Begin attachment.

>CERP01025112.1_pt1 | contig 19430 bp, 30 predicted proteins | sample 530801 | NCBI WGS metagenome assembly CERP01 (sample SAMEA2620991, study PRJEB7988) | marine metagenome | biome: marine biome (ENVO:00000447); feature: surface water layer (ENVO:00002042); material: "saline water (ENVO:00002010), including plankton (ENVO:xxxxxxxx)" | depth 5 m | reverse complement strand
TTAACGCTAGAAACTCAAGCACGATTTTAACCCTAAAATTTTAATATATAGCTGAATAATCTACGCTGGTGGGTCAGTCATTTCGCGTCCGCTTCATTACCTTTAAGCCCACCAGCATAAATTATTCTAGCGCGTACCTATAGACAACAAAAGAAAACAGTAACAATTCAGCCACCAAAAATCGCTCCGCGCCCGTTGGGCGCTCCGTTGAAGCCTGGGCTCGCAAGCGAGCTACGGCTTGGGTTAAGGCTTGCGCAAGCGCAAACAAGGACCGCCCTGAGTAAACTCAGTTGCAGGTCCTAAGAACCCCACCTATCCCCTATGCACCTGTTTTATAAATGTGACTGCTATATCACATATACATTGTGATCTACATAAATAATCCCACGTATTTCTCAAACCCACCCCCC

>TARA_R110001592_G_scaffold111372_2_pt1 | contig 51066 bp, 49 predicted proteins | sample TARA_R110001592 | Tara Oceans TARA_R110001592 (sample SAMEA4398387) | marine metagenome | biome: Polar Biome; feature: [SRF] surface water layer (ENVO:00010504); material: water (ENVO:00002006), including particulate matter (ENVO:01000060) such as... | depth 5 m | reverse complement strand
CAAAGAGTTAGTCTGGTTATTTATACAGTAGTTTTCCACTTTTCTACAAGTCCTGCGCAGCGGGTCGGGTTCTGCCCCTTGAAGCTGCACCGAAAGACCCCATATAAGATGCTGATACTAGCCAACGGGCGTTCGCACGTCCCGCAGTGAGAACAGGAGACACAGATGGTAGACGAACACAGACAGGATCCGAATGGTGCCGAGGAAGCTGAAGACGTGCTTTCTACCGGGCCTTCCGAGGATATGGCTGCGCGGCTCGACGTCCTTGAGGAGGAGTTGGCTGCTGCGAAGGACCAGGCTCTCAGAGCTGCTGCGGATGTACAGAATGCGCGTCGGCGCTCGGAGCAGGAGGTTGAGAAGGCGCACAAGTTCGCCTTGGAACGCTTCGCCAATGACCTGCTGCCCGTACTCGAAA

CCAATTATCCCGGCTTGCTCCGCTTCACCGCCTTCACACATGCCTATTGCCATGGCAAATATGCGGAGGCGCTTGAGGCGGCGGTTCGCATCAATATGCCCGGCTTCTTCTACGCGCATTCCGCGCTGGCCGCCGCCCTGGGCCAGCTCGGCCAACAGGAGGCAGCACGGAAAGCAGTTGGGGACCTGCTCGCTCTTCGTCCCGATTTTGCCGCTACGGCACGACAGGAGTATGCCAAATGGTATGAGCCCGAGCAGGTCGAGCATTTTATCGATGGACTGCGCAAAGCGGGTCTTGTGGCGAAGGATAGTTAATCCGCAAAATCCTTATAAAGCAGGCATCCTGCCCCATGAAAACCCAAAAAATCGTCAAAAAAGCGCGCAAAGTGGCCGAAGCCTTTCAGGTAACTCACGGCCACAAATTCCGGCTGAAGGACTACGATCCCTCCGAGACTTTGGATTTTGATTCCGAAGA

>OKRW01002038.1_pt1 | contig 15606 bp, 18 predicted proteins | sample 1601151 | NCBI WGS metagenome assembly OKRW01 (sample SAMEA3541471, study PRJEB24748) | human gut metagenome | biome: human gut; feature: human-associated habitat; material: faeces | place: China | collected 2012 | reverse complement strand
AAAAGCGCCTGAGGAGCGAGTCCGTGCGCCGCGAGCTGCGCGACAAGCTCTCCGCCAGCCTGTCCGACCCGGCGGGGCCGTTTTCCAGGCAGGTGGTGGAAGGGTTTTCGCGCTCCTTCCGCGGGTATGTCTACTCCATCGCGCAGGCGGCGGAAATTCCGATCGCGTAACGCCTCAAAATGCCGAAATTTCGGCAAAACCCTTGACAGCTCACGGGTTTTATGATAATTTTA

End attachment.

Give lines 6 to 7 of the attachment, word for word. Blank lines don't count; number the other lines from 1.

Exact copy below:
>OKRW01002038.1_pt1 | contig 15606 bp, 18 predicted proteins | sample 1601151 | NCBI WGS metagenome assembly OKRW01 (sample SAMEA3541471, study PRJEB24748) | human gut metagenome | biome: human gut; feature: human-associated habitat; material: faeces | place: China | collected 2012 | reverse complement strand
AAAAGCGCCTGAGGAGCGAGTCCGTGCGCCGCGAGCTGCGCGACAAGCTCTCCGCCAGCCTGTCCGACCCGGCGGGGCCGTTTTCCAGGCAGGTGGTGGAAGGGTTTTCGCGCTCCTTCCGCGGGTATGTCTACTCCATCGCGCAGGCGGCGGAAATTCCGATCGCGTAACGCCTCAAAATGCCGAAATTTCGGCAAAACCCTTGACAGCTCACGGGTTTTATGATAATTTTA